Research Article

Babies with spina bifida treated without surgery: parents' views on home versus hospital care.

BMJ 1988; 297 doi: (Published 12 November 1988) Cite this as: BMJ 1988;297:1230
  1. E. Delight,
  2. J. Goodall
  1. Association for Spina Bifida and Hydrocephalus, London.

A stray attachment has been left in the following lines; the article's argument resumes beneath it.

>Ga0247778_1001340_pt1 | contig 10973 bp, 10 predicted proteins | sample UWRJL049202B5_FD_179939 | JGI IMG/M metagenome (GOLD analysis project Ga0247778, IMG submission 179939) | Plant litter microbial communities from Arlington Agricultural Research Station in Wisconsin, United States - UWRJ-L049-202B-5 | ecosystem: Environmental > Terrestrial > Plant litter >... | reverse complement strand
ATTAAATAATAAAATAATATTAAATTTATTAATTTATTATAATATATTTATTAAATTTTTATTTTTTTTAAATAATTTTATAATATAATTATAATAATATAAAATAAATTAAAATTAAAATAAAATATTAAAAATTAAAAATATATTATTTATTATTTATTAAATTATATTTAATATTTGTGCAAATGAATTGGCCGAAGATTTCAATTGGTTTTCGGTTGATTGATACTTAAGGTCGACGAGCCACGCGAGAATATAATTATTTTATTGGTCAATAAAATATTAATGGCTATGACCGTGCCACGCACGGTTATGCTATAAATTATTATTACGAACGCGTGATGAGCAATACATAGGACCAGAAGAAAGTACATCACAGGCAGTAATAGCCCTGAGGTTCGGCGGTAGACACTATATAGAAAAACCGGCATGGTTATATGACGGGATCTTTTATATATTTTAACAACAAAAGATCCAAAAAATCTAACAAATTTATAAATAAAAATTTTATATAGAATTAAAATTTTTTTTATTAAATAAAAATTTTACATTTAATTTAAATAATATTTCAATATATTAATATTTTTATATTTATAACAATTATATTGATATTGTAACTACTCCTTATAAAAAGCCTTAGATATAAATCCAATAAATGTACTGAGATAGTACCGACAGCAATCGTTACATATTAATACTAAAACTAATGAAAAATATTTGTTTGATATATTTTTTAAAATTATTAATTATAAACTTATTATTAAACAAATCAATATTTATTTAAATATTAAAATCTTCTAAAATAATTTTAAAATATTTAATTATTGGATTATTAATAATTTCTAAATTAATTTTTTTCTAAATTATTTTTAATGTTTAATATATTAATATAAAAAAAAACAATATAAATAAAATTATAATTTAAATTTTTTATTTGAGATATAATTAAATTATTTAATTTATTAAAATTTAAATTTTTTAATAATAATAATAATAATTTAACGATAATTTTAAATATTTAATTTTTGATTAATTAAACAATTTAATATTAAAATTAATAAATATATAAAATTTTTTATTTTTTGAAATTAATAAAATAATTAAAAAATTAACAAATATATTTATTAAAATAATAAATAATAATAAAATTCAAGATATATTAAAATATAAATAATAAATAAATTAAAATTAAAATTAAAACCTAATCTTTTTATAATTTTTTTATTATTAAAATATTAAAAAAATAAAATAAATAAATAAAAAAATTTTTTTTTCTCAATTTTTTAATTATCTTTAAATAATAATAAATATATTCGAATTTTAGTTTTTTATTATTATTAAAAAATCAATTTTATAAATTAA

From 1971 to 1981, 98 babies born with meningomyelocoele at the North Staffordshire Hospital Centre's district maternity hospital, were thought not suitable for surgery. Sixty three survived for more than one week. Over the period the hospital's policy changed: initially all such babies were kept in hospital, but later parents were given the choice of taking their baby home for palliative and terminal care. In an attempt to determine parents' views on the care of their baby the parents of 44 of the babies who survived to one week were traced in 1985-6, five to 14 years later; 80 of them were asked how they felt about the lives and deaths of their babies. Eighteen babies had been taken home, and they had lived longer than the 26 who had been cared for in hospital. Parents whose baby had remained in hospital were sadder than those who had taken their baby home when they looked back at their experiences, and they also considered that their baby's life had been of poor quality. Most of those who had taken their baby home had a more positive view of their child's life. The figures suggest that the bereavement process after a baby's death is longer than has been thought, but despite residual sadness just over half of the parents interviewed thought that something positive had come out of their experience.